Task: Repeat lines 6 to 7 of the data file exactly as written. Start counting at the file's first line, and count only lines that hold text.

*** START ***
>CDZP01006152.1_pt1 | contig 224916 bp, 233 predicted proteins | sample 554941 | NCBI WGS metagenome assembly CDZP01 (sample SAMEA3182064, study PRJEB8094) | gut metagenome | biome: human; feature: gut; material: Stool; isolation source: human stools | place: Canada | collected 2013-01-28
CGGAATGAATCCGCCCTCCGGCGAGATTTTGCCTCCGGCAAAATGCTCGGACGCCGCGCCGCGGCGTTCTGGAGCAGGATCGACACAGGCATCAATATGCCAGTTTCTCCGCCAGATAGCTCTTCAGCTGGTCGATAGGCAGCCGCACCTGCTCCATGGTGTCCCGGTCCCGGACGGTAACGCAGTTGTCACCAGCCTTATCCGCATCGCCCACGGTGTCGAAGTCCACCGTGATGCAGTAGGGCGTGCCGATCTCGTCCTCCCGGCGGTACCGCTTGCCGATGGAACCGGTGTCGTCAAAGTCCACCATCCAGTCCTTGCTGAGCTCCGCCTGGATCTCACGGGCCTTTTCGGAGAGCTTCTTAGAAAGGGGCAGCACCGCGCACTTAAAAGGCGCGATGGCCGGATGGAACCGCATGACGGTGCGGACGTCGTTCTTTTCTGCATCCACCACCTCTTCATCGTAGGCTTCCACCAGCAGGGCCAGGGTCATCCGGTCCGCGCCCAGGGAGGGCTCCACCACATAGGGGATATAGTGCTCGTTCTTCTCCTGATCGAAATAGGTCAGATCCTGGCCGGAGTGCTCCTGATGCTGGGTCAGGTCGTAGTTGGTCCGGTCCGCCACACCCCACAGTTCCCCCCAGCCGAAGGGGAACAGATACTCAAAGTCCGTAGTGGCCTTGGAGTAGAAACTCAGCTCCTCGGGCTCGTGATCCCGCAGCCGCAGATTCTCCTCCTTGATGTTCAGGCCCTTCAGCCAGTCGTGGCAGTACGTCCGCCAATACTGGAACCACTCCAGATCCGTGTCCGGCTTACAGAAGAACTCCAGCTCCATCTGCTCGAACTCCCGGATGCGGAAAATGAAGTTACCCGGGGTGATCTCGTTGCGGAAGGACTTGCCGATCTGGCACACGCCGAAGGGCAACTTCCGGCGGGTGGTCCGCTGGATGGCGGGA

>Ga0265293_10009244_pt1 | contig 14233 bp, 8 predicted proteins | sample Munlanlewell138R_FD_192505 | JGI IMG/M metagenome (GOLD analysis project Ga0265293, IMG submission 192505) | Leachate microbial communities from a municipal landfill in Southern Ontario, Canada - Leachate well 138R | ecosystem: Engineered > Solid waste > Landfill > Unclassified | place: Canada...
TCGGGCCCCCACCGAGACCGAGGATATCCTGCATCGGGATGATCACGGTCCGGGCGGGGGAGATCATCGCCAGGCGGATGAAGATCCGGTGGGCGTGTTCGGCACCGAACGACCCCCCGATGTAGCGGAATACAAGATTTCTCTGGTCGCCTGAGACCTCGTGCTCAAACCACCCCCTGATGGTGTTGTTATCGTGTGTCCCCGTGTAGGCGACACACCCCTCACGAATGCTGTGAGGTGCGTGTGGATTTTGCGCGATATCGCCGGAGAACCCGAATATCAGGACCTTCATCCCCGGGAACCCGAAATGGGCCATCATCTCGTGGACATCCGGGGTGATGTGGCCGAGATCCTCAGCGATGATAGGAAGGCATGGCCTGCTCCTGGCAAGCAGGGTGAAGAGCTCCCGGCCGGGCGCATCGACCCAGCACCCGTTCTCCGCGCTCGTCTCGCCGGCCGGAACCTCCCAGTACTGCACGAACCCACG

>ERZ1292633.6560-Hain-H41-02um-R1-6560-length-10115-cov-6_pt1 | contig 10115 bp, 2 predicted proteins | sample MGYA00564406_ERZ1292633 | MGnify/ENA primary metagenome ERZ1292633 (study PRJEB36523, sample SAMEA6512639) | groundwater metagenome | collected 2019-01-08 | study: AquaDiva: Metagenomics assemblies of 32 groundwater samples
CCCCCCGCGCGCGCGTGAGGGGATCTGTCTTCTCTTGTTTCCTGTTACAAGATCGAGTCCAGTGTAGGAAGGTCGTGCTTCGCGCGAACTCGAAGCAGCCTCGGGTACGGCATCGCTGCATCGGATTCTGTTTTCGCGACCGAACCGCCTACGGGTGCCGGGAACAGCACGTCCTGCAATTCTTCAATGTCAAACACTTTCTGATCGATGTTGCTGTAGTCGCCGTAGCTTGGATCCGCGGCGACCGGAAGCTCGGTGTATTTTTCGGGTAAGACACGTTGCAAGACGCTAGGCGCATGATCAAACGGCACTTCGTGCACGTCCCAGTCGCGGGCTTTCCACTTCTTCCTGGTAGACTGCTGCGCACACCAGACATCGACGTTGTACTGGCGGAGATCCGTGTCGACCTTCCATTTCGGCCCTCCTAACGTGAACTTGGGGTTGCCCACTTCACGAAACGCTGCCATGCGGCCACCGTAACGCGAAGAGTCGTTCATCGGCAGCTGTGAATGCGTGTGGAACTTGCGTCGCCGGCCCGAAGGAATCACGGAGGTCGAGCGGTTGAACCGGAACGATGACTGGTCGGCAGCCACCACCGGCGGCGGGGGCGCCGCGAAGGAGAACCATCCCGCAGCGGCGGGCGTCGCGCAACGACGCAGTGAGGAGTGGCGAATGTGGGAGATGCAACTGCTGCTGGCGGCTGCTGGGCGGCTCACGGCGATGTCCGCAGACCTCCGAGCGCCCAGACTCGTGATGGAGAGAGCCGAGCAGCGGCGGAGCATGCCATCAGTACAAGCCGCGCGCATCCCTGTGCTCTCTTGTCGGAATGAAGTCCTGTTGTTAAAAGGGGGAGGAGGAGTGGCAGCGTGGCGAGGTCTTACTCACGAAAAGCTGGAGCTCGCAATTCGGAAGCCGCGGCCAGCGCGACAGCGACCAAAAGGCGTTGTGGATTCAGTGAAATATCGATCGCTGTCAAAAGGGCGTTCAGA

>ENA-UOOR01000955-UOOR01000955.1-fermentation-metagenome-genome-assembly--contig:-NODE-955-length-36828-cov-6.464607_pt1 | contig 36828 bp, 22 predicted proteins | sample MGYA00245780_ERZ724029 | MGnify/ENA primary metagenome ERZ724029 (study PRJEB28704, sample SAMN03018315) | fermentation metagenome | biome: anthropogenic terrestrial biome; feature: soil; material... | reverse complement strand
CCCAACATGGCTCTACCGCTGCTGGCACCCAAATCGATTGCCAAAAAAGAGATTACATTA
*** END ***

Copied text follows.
CCCCCCGCGCGCGCGTGAGGGGATCTGTCTTCTCTTGTTTCCTGTTACAAGATCGAGTCCAGTGTAGGAAGGTCGTGCTTCGCGCGAACTCGAAGCAGCCTCGGGTACGGCATCGCTGCATCGGATTCTGTTTTCGCGACCGAACCGCCTACGGGTGCCGGGAACAGCACGTCCTGCAATTCTTCAATGTCAAACACTTTCTGATCGATGTTGCTGTAGTCGCCGTAGCTTGGATCCGCGGCGACCGGAAGCTCGGTGTATTTTTCGGGTAAGACACGTTGCAAGACGCTAGGCGCATGATCAAACGGCACTTCGTGCACGTCCCAGTCGCGGGCTTTCCACTTCTTCCTGGTAGACTGCTGCGCACACCAGACATCGACGTTGTACTGGCGGAGATCCGTGTCGACCTTCCATTTCGGCCCTCCTAACGTGAACTTGGGGTTGCCCACTTCACGAAACGCTGCCATGCGGCCACCGTAACGCGAAGAGTCGTTCATCGGCAGCTGTGAATGCGTGTGGAACTTGCGTCGCCGGCCCGAAGGAATCACGGAGGTCGAGCGGTTGAACCGGAACGATGACTGGTCGGCAGCCACCACCGGCGGCGGGGGCGCCGCGAAGGAGAACCATCCCGCAGCGGCGGGCGTCGCGCAACGACGCAGTGAGGAGTGGCGAATGTGGGAGATGCAACTGCTGCTGGCGGCTGCTGGGCGGCTCACGGCGATGTCCGCAGACCTCCGAGCGCCCAGACTCGTGATGGAGAGAGCCGAGCAGCGGCGGAGCATGCCATCAGTACAAGCCGCGCGCATCCCTGTGCTCTCTTGTCGGAATGAAGTCCTGTTGTTAAAAGGGGGAGGAGGAGTGGCAGCGTGGCGAGGTCTTACTCACGAAAAGCTGGAGCTCGCAATTCGGAAGCCGCGGCCAGCGCGACAGCGACCAAAAGGCGTTGTGGATTCAGTGAAATATCGATCGCTGTCAAAAGGGCGTTCAGA

>ENA-UOOR01000955-UOOR01000955.1-fermentation-metagenome-genome-assembly--contig:-NODE-955-length-36828-cov-6.464607_pt1 | contig 36828 bp, 22 predicted proteins | sample MGYA00245780_ERZ724029 | MGnify/ENA primary metagenome ERZ724029 (study PRJEB28704, sample SAMN03018315) | fermentation metagenome | biome: anthropogenic terrestrial biome; feature: soil; material... | reverse complement strand